At Euro 2024, the myth of German efficiency in every type of service and the perfect organization of sporting and non-sporting events was debunked, with a special eye on public order in and outside the stadiums. A country, from East to West, which from what we saw during the European Football Championships seems the distant relative of the precision that has become emblematic. Now, according to what we saw at Euro 2024 and also according to many German media – all this is no longer there: delayed trains, confusion inside the train stations and fans crowded outside the stadium without knowing which entrance to enter. Problems from the first day, that of Germany-Scotland, a start that left fans and journalists present dumbfounded, in disbelief of what was happening.

There are many stories of fans arriving late due to problems with Deutsche Bahn (DB), the German railways. The competition’s organizing director, Philipp Lahm, also paid the price by missing the kick-off of the match Ukraine-Slovakia last Friday. Social networks went wild against one of the host cities, Gelsenkirchen, a former mining town of 265,000 inhabitants, in the Ruhr basin (west) where many fans reported being blocked for several hours, in the absence of trams and trains, in the evening before England-Serbia. Then, speaking of inefficient controls, there was the case of the intruder hidden in the costume of the Albärt mascot and in possession of a false accreditation who snuck into the Allianz Arena in Munich on the occasion of the opening match of Euro 2024 won 5-1 by Germany against Scotland.

Not to mention the UEFA volunteers who don’t know English to explain the most basic information to the fans and the journalists who are watered in the press gallery by beer from the most rowdy fans without anyone intervening. Among the major issues being discussed are the costs of the European Championships and the use of German taxpayers’ money. The European football championship, according to Christoph Breuer, of the Institute of Sport Economics and Management of the Sporthochschule in Cologne, is an event that creates profit above all for the organisers, namely for UEFA. Despite the economic return in sectors such as catering and hotels, thanks to the arrival of thousands of foreign fans, according to some calculations, the German cities hosting the European Championships are spending at least 66 million euros more than initially expected . This is demonstrated by research conducted by the German non-profit investigative journalism editorial team Correctiv.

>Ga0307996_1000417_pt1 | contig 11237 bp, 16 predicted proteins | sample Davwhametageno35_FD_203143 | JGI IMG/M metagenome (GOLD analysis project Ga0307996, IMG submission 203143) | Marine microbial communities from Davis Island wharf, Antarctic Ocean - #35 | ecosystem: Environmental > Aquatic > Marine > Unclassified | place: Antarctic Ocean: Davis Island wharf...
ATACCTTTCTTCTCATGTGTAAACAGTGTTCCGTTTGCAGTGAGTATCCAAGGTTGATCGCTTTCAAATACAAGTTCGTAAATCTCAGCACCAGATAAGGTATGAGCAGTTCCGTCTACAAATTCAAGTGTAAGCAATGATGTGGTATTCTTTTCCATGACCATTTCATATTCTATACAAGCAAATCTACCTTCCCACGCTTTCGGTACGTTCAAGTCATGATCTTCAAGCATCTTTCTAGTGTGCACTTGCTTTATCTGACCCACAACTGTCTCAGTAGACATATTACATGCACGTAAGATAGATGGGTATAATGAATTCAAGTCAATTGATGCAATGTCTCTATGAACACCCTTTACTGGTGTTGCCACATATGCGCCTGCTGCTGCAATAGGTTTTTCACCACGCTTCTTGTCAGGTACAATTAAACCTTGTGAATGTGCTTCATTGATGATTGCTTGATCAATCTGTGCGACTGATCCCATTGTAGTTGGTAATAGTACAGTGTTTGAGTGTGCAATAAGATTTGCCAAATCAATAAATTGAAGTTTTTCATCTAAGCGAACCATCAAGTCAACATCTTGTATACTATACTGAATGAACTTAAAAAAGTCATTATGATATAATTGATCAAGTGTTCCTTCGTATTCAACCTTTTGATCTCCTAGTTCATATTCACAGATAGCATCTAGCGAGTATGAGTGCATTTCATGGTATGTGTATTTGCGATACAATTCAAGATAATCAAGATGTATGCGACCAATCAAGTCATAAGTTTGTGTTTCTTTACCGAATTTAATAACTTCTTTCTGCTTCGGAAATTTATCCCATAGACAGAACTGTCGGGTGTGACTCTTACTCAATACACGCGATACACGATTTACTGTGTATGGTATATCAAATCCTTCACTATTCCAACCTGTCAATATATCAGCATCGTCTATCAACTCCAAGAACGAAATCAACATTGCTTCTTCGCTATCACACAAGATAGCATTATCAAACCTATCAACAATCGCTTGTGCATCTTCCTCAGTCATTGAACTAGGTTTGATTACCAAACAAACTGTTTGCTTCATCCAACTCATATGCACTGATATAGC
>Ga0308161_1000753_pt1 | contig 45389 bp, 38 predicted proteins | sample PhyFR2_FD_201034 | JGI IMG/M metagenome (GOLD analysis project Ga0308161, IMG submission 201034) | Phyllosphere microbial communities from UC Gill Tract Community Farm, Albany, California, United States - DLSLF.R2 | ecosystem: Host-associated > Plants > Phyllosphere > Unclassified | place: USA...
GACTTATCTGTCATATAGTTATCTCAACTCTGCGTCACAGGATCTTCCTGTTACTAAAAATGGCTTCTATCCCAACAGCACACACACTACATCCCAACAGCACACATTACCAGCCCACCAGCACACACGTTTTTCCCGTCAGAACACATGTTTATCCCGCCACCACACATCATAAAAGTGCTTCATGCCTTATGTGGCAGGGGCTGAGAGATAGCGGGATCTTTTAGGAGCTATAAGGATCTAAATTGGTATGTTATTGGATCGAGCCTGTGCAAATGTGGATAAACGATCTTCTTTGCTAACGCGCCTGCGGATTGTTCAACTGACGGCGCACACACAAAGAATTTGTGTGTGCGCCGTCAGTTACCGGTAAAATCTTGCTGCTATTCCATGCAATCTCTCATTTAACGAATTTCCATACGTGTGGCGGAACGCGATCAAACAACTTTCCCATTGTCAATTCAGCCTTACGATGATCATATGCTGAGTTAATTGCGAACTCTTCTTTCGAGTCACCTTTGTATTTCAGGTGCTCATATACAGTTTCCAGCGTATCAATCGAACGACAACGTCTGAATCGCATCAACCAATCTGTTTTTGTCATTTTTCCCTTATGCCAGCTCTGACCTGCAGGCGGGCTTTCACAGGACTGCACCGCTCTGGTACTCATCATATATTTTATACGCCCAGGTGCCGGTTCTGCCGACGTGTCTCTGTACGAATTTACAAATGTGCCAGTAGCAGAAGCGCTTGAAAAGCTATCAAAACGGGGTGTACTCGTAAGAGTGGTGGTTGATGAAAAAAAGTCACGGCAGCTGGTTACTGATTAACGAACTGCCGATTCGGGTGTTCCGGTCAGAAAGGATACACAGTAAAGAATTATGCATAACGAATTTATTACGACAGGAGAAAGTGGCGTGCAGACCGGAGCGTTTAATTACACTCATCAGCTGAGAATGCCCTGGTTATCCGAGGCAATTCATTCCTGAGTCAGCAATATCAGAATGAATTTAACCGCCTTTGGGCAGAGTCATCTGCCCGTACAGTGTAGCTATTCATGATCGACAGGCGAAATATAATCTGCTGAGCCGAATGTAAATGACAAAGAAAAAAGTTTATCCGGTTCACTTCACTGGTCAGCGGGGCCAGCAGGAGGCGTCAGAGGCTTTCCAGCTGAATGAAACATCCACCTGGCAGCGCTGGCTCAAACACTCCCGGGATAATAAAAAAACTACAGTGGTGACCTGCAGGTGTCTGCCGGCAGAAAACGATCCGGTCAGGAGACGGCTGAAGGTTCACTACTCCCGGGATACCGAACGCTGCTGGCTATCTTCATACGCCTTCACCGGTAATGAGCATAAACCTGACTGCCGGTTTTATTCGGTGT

Lokal together with FragDenStaat, which speaks of 295 million costs for the ten cities hosting the event. The total cost would be around 650 million euros, according to research by the weekly “Der Spiegel” and the second German TV channel Zdf. From the German to the English press it has been underlined that rail transport in Germany “is a complete disaster and the fans are paying the price”. Incredible, for the “locomotive” of Europe.